The death of a pregnant drug mule leads to the discovery of a Nigerian heroin smuggling ring that leads all the way to a diplomat who is also a Nigerian tribal chief.



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Episode cast overview, first billed only:
Dr. Elizabeth Olivet (credit only)
Sir Idris Balewa
Phillip Marietta
Chief Ola-Gimju Nwaka
Harry Sibelius
Babatunde Amoda
Robert Katims ...
Beatrice Winde ...
Sarah De Witt


Detectives Briscoe and Logan investigate the death of a Nigerian woman, Kelani Amoda, who died soon after her arrival in New York City. She was a drug mule and had ingested packets of heroin but one obviously burst killing her and her unborn child. Her husband was already in New York and she had arranged a job with a Nigerian oil company's US offices. Her visa was sponsored by her tribal chief Ola-Gimja Nwaka who also holds diplomatic status in the United States. ADA Stone has every intention prosecuting Nwaka and receives some cooperation from the Nigerian Embassy's lawyer, Sir Idris Balewa. Stone's case is shaky however but Sir Idris has a solution for that. Written by garykmcd

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Release Date:

9 December 1992 (USA)  »

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Aspect Ratio:

1.33 : 1
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Did You Know?


In a nod to real life, the flirtation between Chris Noth and Beverly Johnson was not difficult, as the two were in a long-term relationship at the time that would end in 1995. See more »


The cab driver speaks about cures for jet lag and mentions what she does when she visits her sister in Tampa. Tampa and New York are in the same time zone, so it is impossible to suffer from jet lag when flying between the two. See more »


Detective Mike Logan: Hey, suppose Kelani isn't the only smuggler on the plane? You think Transmission Travel gives frequent swallower miles?
Detective Lennie Briscoe: All I know is, 20 years ago, two Cuba Libres and I'd have the passenger list.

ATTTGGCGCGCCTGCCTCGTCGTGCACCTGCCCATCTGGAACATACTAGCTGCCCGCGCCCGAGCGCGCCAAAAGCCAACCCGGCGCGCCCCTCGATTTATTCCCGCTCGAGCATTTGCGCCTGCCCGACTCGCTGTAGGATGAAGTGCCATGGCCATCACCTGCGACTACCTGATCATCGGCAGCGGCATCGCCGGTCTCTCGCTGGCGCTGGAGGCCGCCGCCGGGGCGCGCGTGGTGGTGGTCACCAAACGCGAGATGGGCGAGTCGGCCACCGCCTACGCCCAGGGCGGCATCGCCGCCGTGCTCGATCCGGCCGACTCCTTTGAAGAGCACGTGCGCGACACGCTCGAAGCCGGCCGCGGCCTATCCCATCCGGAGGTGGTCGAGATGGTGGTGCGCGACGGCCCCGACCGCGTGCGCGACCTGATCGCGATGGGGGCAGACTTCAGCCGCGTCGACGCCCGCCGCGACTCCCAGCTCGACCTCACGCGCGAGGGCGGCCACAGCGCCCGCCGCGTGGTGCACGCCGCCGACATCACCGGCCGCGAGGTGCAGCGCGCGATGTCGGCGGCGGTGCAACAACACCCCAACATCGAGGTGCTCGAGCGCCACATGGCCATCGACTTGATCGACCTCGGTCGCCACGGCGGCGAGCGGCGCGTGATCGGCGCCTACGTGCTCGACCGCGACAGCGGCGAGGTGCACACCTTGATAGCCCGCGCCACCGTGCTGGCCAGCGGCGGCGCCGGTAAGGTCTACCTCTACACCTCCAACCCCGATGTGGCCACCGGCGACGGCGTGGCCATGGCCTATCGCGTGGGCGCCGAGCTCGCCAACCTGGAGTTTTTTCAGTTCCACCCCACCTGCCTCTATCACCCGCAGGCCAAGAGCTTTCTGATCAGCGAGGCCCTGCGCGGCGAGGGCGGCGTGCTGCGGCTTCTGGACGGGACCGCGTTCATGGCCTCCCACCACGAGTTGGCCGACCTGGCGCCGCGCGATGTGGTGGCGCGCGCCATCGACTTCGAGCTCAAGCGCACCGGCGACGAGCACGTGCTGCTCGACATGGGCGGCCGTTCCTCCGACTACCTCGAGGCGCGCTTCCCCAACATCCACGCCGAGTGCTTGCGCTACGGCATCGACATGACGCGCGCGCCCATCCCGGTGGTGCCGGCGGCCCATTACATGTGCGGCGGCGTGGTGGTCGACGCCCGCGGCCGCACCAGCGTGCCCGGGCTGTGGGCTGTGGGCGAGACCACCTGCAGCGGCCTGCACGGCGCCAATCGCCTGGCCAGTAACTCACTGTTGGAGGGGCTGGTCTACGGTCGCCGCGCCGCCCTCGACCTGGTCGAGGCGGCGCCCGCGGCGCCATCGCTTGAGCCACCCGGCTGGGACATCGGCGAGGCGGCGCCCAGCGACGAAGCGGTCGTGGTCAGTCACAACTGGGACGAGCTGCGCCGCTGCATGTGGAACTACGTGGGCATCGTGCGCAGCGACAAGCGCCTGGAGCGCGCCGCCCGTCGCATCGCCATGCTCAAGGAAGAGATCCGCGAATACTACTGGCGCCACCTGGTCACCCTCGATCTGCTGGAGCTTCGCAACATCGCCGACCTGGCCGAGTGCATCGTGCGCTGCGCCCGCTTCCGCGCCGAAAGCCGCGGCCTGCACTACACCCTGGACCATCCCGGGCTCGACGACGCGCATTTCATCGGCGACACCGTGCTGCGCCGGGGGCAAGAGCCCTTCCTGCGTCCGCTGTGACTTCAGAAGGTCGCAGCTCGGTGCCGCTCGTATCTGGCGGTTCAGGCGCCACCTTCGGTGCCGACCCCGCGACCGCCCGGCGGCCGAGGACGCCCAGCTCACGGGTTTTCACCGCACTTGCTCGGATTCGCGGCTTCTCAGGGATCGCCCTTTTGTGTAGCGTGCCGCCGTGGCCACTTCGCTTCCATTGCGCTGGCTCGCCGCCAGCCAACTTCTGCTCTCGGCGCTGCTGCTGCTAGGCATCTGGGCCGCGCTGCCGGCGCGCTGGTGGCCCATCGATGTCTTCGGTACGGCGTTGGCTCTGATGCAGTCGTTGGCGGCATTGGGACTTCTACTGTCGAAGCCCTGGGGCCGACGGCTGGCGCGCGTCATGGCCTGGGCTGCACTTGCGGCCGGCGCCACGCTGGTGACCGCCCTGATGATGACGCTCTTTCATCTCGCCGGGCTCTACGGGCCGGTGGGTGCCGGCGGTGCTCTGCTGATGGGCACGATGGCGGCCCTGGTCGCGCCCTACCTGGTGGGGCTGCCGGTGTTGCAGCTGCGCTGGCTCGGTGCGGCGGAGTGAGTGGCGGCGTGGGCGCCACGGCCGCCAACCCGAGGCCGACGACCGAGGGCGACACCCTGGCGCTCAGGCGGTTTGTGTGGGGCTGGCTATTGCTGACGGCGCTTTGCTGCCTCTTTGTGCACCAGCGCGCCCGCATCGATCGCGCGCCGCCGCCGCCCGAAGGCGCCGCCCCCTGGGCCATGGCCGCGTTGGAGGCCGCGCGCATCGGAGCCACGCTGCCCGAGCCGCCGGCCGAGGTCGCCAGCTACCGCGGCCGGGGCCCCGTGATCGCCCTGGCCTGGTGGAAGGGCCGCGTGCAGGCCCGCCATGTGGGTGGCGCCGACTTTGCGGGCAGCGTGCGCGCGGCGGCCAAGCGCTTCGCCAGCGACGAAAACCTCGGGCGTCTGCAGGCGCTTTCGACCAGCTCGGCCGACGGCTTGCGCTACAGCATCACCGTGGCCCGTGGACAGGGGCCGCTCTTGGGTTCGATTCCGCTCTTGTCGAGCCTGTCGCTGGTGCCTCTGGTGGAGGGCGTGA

See more »


References Romper Room and Friends (1953) See more »

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User Reviews

Different Cultures
26 May 2010 | by (Canada) – See all my reviews

This was a good episode, which made an important point about the world we live in, and how cultures in our world are vastly different. A drug smuggling ring in NYC is uncovered, and it appears that a very prominent member of the Nigerian community is running it. He is both a diplomat and a chief in a tribe in his homeland, and of course has many character witnesses praise him as a man of tremendous integrity. The investigation is interesting, as is the result in court, which I will not spoil. Most interesting for me, however, is a point made about the cultural differences between the USA and Nigeria. A man suspected of smuggling drugs insists he is innocent, and it looks as though may go free. However, all the prosecutors have to do is suggest he might be extradited to Nigeria to face justice there, and he suddenly cooperates with the District Attorneys and is desperate to do whatever they want. This shows the extreme differences between the two cultures, and, not to offend anyone from Nigeria, but how lucky we are in the free world to have a high standard of living and basic human rights. This episode made me think.

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